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Latitude: 52.9328 / 52°55'58"N
Longitude: -2.8036 / 2°48'12"W
OS Eastings: 346082
OS Northings: 337572
OS Grid: SJ460375
Mapcode National: GBR 7F.M9GP
Mapcode Global: WH89M.XJ4Z
Entry Name: Water tower at Bettisfield Park
Listing Date: 15 November 2005
Last Amended: 15 November 2005
Source ID: 86954
Location: To the N of the house and SE side of The Stables.
Locality: Bettisfield Park
Traditional County: Flintshire
Bettisfield Park was the seat of the Hanmer family and is a house of at least C16 origin. A new S entrance front was built in the late C18, probably by Samuel Wyatt of London. In the mid C19 there were further additions, including a new entrance on the E side, an Italianate tower, and a Tudor-style tower with French pavilion roof.
The water tower was built in 1842 (date on building), contemporary with additions to the house, and part of the development of service buildings and Home Farm at Bettisfield Park. It is shown on the 1873 Ordnance Survey with a range, possibly contemporary or earlier, on its W side.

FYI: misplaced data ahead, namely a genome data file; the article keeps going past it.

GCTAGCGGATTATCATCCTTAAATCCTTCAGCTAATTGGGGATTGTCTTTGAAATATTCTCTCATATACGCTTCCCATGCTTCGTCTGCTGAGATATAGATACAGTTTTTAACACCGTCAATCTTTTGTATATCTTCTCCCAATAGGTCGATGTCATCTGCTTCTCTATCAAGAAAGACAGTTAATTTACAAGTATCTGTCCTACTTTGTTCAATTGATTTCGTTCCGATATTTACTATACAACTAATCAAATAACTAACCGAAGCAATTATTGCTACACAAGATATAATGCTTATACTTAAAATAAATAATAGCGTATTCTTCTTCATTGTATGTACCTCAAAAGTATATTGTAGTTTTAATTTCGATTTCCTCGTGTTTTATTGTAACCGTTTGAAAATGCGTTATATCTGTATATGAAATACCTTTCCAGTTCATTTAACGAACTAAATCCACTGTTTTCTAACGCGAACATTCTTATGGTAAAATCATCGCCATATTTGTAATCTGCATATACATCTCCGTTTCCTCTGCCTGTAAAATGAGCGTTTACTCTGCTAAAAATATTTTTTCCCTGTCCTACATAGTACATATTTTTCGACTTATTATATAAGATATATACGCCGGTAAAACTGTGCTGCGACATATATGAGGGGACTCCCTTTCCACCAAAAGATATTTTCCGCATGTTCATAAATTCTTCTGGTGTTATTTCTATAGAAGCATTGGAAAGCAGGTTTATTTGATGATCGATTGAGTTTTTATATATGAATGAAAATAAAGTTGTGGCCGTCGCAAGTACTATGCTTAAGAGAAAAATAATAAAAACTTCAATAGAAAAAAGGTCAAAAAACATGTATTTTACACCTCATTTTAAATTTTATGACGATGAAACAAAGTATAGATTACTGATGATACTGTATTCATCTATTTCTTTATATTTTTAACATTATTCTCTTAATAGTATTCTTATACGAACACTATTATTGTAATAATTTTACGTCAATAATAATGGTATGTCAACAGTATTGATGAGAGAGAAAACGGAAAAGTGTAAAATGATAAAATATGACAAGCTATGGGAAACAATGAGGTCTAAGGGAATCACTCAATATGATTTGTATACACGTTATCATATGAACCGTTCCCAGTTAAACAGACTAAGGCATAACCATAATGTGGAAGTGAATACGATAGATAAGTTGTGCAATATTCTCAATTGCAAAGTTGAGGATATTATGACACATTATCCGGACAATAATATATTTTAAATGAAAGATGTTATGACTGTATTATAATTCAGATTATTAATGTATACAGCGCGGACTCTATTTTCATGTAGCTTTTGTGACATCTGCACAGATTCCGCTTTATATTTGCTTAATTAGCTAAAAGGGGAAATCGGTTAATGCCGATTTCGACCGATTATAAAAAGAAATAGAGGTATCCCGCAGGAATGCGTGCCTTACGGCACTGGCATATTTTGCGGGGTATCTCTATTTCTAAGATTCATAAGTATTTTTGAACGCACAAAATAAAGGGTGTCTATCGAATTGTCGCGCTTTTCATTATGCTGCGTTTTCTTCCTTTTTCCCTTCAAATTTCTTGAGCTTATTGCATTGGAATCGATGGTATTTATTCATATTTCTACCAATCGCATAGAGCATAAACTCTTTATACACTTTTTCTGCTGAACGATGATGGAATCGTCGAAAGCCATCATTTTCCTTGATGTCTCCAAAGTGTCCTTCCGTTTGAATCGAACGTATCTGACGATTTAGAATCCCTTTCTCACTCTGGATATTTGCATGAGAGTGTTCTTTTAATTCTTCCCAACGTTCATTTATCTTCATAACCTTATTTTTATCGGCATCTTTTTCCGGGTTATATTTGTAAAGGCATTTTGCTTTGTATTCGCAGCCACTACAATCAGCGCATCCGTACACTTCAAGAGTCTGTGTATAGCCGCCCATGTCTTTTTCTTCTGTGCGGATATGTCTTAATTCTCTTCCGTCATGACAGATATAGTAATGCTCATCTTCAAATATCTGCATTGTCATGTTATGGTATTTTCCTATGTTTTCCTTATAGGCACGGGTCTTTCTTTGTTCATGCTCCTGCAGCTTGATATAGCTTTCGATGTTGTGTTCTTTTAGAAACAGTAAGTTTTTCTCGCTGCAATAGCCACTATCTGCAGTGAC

An Italianate 4-stage tower of brick with pyramidal slate roof on deep bracketed eaves. The entrance is on the E side, a panel door in a moulded doorcase, beneath a large stone tablet with '1842' in raised numerals. Above it is a 16-pane horizontal-sliding sash window in an architrave in the 2nd stage, and small-pane oculus in the 3rd stage. The N side has a 16-pane horizontal-sliding sash window in an architrave in the lower stage. The 2nd and 3rd stages have blind windows. The W and S faces have a blind oculus at the 3rd stage. The upper stage is arcaded in each face, comprising 5 arches and blind except for small-pane glazing to the central arch.
Against the W wall is a former 1-storey coach house or stable (shown on the 1873 Ordnance Survey), subsequently used as a garage and now converted to a dwelling. It is brick with slate roof behind coped gables and finials similar to the Stables. It has 3 original openings on the S side and a later opening in the W gable end, all altered. On the S side is a late C20 1-storey projection, and a coped brick wall against the SE angle.
Listed for its special interest as an unusual form of outbuilding and of definite C19 architectural character, contributing to the strong group of service buildings at Bettisfield Park.
Other nearby listed buildings